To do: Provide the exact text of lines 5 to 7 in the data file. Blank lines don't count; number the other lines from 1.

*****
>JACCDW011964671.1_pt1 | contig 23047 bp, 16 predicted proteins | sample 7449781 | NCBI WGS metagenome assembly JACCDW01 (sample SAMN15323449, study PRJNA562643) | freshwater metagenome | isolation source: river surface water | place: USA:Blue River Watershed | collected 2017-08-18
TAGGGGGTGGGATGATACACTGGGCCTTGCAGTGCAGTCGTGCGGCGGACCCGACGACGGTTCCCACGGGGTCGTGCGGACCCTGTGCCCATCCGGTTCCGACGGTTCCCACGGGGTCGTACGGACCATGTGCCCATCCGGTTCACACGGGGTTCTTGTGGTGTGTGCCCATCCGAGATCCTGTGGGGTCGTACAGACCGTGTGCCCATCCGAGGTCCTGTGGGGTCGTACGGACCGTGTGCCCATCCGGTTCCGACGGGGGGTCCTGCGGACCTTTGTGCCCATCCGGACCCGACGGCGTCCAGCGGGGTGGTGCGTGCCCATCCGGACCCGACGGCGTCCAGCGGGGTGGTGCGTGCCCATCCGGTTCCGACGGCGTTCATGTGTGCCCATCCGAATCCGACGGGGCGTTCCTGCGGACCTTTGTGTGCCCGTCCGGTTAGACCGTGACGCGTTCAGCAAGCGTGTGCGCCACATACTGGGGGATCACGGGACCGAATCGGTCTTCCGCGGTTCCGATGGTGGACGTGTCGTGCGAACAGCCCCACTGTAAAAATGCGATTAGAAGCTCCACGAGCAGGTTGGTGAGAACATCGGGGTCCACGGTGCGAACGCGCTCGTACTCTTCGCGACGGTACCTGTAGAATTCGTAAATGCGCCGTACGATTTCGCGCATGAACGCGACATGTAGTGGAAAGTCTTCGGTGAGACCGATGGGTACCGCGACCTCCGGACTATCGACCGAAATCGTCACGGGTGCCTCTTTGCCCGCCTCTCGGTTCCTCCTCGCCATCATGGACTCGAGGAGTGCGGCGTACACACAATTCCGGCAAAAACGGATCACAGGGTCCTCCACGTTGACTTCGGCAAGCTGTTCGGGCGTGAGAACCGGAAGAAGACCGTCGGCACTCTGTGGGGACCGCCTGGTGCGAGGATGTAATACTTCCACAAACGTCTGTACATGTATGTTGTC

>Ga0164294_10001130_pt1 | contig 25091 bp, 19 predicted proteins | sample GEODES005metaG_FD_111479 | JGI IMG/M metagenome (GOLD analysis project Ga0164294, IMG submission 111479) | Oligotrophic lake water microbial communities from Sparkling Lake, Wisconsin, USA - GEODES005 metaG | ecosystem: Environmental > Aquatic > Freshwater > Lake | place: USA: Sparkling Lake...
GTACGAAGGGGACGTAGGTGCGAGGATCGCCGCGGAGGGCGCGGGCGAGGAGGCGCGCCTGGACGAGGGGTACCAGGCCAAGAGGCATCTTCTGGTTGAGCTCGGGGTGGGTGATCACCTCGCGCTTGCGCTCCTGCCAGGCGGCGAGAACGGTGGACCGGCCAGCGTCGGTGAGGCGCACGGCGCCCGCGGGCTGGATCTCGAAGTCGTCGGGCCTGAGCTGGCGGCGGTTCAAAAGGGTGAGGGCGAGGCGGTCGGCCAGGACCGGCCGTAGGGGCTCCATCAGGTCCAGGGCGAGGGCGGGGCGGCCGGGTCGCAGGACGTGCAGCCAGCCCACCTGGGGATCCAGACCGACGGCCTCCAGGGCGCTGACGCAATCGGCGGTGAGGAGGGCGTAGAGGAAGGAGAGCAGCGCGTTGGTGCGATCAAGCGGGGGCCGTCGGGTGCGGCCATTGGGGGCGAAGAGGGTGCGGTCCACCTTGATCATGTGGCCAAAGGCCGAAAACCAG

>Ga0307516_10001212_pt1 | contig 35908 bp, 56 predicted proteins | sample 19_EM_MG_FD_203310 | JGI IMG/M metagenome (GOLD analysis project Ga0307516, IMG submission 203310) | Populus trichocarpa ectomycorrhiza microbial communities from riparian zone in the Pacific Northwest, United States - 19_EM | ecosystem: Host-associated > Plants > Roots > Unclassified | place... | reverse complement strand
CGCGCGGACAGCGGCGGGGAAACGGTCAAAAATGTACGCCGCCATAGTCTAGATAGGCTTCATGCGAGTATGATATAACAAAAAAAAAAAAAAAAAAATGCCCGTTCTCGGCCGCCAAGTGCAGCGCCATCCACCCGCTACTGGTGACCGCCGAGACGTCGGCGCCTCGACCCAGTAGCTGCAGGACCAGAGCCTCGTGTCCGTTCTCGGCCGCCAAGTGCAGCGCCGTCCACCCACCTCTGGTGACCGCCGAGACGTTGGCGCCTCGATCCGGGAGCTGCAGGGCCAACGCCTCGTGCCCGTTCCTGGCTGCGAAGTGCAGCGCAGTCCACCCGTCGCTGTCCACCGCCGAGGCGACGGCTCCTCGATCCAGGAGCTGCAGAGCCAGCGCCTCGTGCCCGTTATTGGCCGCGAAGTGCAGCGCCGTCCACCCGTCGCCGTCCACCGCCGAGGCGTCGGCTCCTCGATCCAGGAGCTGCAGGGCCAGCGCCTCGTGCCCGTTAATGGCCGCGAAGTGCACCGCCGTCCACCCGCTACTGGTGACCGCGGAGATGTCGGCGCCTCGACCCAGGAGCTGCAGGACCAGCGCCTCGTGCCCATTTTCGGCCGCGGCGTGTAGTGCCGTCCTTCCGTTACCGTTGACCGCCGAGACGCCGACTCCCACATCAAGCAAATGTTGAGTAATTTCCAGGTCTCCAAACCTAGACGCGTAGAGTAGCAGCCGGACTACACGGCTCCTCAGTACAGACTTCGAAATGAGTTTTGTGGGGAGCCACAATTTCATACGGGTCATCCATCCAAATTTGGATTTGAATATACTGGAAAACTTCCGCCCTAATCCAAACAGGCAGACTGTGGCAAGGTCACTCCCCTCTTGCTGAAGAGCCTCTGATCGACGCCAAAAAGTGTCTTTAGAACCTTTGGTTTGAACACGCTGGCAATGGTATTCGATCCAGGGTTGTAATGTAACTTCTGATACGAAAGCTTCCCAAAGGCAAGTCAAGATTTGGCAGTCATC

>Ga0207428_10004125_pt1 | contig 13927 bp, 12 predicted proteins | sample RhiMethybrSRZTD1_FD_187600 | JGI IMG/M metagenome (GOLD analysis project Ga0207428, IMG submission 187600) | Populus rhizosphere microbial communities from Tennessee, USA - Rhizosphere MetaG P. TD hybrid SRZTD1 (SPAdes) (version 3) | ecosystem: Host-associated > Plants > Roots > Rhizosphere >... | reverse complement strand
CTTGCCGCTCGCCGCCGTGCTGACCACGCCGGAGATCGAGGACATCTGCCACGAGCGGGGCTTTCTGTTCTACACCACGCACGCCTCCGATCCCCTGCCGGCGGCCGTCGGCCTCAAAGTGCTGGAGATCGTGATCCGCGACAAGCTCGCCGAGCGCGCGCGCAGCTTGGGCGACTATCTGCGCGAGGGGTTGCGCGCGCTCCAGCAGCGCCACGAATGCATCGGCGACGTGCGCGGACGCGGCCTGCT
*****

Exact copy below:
>Ga0307516_10001212_pt1 | contig 35908 bp, 56 predicted proteins | sample 19_EM_MG_FD_203310 | JGI IMG/M metagenome (GOLD analysis project Ga0307516, IMG submission 203310) | Populus trichocarpa ectomycorrhiza microbial communities from riparian zone in the Pacific Northwest, United States - 19_EM | ecosystem: Host-associated > Plants > Roots > Unclassified | place... | reverse complement strand
CGCGCGGACAGCGGCGGGGAAACGGTCAAAAATGTACGCCGCCATAGTCTAGATAGGCTTCATGCGAGTATGATATAACAAAAAAAAAAAAAAAAAAATGCCCGTTCTCGGCCGCCAAGTGCAGCGCCATCCACCCGCTACTGGTGACCGCCGAGACGTCGGCGCCTCGACCCAGTAGCTGCAGGACCAGAGCCTCGTGTCCGTTCTCGGCCGCCAAGTGCAGCGCCGTCCACCCACCTCTGGTGACCGCCGAGACGTTGGCGCCTCGATCCGGGAGCTGCAGGGCCAACGCCTCGTGCCCGTTCCTGGCTGCGAAGTGCAGCGCAGTCCACCCGTCGCTGTCCACCGCCGAGGCGACGGCTCCTCGATCCAGGAGCTGCAGAGCCAGCGCCTCGTGCCCGTTATTGGCCGCGAAGTGCAGCGCCGTCCACCCGTCGCCGTCCACCGCCGAGGCGTCGGCTCCTCGATCCAGGAGCTGCAGGGCCAGCGCCTCGTGCCCGTTAATGGCCGCGAAGTGCACCGCCGTCCACCCGCTACTGGTGACCGCGGAGATGTCGGCGCCTCGACCCAGGAGCTGCAGGACCAGCGCCTCGTGCCCATTTTCGGCCGCGGCGTGTAGTGCCGTCCTTCCGTTACCGTTGACCGCCGAGACGCCGACTCCCACATCAAGCAAATGTTGAGTAATTTCCAGGTCTCCAAACCTAGACGCGTAGAGTAGCAGCCGGACTACACGGCTCCTCAGTACAGACTTCGAAATGAGTTTTGTGGGGAGCCACAATTTCATACGGGTCATCCATCCAAATTTGGATTTGAATATACTGGAAAACTTCCGCCCTAATCCAAACAGGCAGACTGTGGCAAGGTCACTCCCCTCTTGCTGAAGAGCCTCTGATCGACGCCAAAAAGTGTCTTTAGAACCTTTGGTTTGAACACGCTGGCAATGGTATTCGATCCAGGGTTGTAATGTAACTTCTGATACGAAAGCTTCCCAAAGGCAAGTCAAGATTTGGCAGTCATC

>Ga0207428_10004125_pt1 | contig 13927 bp, 12 predicted proteins | sample RhiMethybrSRZTD1_FD_187600 | JGI IMG/M metagenome (GOLD analysis project Ga0207428, IMG submission 187600) | Populus rhizosphere microbial communities from Tennessee, USA - Rhizosphere MetaG P. TD hybrid SRZTD1 (SPAdes) (version 3) | ecosystem: Host-associated > Plants > Roots > Rhizosphere >... | reverse complement strand